Q&A with Sarah Hendrickson: Her goal for Pyeongchang? Just appreciate the experience
February 9, 2018
Editor's note: Answers have been lightly edited for style.
Sarah Hendrickson is one of Park City's most recognizable athletes and a pioneer in the sport of women's ski jumping. The Park Record caught up with her before she headed to Pyeongchang to talk about qualifying for the Games in front of a hometown crowd, her difficult path back to the Olympics and what she hopes to accomplish in South Korea and beyond.
What was it like to win the Olympic Team Trials at the Utah Olympic Park in December and earn your spot on Team USA in front of a home crowd in Park City?
Park City has been home for my whole life and I am so thankful that I have a community behind my career. It was priceless and breathtaking. I will never forget that day.
What does it mean to be competing in the Olympics again after fighting through a number of injuries that have kept you from reaching peak performance since the 2014 Games?
It proves to myself that hard work pays off. The last four years felt like the downs were never going to end. I just wanted to be back ski jumping without pain. I kept fighting and now I get to be a two-time Olympian.
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How have the challenges you've gone through since experiencing so much success early in your career prepared you for competing again on the world's biggest stage?
My injuries mainly but also funding issues through the federations (thankfully my sponsors have never dropped out — Nike, Red Bull, Visa, Fluege.de). After six knee surgeries, you heal and you come back, but you missed years of competing/training. Therefore, you are playing constant catchup and overtime. And with a growing sport, it is really hard to fight back and land where you were before. It still doesn't feel like I am "back" because my level is still struggling on the hill.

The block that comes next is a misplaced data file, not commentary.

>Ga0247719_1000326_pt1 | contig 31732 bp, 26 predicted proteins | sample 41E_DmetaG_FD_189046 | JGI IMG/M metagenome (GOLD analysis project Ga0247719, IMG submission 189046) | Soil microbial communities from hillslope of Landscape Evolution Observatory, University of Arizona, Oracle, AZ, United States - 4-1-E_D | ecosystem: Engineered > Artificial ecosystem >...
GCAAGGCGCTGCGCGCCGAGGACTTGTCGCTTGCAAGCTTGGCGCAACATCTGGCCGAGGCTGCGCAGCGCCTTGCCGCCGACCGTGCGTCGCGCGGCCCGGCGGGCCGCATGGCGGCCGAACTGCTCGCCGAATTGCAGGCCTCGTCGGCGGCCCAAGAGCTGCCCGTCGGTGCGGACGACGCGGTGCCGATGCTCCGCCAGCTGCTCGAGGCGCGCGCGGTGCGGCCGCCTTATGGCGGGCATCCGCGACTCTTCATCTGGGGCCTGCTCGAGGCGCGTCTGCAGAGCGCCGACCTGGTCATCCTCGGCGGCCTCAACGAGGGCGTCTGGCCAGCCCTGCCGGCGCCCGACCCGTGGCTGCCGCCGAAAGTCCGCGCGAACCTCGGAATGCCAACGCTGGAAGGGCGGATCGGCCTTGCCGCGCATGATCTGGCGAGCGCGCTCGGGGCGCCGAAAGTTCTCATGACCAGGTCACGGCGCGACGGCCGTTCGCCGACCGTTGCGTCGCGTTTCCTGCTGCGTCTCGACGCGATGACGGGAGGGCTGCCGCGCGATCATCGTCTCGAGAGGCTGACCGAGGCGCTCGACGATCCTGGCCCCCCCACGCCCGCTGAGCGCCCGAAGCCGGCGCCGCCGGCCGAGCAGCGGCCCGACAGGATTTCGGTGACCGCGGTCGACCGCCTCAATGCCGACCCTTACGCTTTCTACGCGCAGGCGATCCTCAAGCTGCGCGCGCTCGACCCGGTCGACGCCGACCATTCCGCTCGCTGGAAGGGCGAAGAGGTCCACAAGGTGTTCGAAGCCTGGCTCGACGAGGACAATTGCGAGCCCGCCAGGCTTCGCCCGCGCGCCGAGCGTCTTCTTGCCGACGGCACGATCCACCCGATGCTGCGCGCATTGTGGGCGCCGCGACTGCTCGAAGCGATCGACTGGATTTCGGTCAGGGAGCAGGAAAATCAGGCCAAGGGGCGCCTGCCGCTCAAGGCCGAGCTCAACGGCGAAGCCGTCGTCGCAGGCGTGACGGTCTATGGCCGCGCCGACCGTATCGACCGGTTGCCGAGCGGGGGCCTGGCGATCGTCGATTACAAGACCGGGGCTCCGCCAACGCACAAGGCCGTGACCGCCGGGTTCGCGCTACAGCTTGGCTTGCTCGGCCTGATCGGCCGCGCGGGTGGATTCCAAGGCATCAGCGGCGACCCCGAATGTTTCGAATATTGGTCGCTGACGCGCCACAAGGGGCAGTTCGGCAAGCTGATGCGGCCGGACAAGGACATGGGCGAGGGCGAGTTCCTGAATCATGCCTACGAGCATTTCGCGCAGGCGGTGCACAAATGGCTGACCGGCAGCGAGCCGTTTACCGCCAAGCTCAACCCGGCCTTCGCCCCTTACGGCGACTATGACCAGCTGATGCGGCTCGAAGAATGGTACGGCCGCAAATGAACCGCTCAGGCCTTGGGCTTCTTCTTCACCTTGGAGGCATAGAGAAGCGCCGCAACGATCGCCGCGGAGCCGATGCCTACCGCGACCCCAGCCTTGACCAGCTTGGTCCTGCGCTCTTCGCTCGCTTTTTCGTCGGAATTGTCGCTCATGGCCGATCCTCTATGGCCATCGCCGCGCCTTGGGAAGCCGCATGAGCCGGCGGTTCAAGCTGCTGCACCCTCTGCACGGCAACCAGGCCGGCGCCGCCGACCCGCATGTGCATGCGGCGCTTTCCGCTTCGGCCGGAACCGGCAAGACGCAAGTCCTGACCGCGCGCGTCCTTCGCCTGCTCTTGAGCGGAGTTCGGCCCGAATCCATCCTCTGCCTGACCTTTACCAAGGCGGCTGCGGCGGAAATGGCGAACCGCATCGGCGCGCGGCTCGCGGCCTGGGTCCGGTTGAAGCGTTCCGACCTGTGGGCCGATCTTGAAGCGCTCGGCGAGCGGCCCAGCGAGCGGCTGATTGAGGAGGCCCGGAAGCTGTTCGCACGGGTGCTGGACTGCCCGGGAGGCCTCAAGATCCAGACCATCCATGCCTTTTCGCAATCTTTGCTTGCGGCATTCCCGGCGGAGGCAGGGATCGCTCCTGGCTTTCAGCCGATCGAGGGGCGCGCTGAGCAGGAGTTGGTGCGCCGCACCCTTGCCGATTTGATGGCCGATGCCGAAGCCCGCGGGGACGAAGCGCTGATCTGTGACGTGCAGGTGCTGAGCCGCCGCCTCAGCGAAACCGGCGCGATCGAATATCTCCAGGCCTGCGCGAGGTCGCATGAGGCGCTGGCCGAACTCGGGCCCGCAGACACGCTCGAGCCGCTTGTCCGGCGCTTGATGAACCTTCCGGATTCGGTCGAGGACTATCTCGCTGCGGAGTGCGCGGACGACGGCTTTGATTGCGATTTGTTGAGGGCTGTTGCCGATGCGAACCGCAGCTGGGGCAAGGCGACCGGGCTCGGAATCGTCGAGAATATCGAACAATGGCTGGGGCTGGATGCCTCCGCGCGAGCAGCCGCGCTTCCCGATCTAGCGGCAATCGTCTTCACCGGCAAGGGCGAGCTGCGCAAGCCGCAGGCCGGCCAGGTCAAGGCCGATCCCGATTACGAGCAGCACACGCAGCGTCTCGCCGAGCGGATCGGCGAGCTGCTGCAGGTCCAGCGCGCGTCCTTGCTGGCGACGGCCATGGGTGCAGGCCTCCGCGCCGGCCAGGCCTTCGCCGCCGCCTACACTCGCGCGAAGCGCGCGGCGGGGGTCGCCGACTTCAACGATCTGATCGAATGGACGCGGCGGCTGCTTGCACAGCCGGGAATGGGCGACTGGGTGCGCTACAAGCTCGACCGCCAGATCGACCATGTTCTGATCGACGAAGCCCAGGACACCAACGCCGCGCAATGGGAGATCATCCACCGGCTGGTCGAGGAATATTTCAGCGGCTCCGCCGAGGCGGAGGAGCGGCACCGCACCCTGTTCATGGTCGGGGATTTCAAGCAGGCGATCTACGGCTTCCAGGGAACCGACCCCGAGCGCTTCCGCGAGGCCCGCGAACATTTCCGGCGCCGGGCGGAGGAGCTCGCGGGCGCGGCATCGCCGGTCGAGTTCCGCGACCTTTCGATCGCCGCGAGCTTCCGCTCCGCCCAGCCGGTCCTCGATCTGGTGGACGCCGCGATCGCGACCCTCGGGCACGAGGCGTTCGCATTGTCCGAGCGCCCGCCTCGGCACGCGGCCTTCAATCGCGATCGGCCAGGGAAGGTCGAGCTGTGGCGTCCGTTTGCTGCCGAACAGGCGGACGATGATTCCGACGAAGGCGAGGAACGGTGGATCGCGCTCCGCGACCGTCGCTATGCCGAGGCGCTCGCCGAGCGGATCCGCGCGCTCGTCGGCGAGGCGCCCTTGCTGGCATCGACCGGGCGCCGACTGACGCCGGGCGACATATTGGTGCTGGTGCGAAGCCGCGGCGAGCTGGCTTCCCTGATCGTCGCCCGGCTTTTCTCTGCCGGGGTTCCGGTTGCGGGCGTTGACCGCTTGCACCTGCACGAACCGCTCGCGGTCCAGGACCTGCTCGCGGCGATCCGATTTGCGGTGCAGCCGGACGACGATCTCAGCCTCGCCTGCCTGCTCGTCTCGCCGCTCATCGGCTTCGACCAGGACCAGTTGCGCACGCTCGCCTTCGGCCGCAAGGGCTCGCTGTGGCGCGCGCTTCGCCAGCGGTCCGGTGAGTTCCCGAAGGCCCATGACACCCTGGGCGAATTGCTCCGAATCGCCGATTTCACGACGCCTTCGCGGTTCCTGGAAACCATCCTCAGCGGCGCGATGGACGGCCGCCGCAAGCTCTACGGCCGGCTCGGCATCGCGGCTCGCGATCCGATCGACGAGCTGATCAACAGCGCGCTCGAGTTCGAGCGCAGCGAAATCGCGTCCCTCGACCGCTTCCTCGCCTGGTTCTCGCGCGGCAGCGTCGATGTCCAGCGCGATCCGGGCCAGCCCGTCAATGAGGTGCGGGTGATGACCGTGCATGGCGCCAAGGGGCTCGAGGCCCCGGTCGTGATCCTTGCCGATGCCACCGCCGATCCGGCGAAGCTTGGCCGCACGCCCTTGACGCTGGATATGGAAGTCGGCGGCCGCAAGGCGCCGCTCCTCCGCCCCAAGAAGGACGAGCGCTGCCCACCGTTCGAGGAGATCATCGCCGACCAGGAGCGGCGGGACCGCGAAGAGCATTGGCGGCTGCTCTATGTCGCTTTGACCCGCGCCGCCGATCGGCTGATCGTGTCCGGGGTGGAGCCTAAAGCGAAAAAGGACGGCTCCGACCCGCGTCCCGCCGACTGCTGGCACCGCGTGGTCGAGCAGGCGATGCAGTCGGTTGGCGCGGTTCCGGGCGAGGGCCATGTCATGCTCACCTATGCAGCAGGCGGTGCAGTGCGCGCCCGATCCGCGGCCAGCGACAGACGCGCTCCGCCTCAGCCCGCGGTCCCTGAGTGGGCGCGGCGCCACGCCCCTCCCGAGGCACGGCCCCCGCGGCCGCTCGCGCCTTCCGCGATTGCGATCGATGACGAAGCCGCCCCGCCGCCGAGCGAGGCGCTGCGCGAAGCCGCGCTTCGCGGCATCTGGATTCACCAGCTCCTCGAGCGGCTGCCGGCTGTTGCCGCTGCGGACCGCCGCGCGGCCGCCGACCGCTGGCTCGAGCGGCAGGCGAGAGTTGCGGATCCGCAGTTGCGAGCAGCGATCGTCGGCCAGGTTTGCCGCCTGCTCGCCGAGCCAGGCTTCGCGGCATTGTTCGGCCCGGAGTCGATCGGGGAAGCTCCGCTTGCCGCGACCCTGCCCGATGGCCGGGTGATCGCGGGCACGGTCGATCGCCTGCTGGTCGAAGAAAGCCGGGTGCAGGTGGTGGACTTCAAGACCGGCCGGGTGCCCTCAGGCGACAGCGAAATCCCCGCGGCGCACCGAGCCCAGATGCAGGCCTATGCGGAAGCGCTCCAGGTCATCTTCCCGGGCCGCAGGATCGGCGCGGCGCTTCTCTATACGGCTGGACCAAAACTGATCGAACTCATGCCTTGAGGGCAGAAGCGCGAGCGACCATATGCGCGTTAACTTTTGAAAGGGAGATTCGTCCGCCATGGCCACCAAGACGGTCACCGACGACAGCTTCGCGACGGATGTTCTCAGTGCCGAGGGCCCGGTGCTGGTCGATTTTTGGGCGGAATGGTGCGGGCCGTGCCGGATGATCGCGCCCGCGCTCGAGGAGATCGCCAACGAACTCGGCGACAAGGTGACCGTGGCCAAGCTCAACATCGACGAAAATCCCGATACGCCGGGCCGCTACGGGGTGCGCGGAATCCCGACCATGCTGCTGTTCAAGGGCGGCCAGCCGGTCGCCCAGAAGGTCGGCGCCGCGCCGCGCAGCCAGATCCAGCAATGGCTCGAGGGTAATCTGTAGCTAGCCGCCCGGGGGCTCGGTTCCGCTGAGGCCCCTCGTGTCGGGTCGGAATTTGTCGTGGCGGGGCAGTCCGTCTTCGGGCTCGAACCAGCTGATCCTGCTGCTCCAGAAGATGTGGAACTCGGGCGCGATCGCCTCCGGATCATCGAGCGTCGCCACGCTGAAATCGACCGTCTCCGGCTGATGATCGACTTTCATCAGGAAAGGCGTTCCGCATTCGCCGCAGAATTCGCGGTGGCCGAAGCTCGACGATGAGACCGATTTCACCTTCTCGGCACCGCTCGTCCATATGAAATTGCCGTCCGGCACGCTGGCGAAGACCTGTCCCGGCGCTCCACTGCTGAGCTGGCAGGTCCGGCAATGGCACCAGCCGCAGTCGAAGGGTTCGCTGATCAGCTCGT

What are your goals for these Games?
My goals for these Games are to enjoy and appreciate everything. I don't want to put a result goal in my head. I have worked too hard to walk away disappointed based off a number.
Given your role in pioneering the sport of women's ski jumping, what would it mean to return home with a medal?
I wake up everyday dreaming and training to win a medal, but honestly I have protected myself and planned for reality. It's one day out of four years — of course it would mean everything to me, but I focus on other things.
How has the sport changed since it debuted in the Sochi Games, and where do you envision it going in the future?
The growth in women's ski jumping has been huge. We have 60 girls at every World Cup, more development competitions and up to 18 countries at World Cups. It's incredible to see.
What's next for you personally after Pyeongchang?
Not sure about my plan after Korea. I will have to listen to my heart and see where it takes me. For sure, in the future it includes a lot of college and I cannot wait for that. Education is really important to me.
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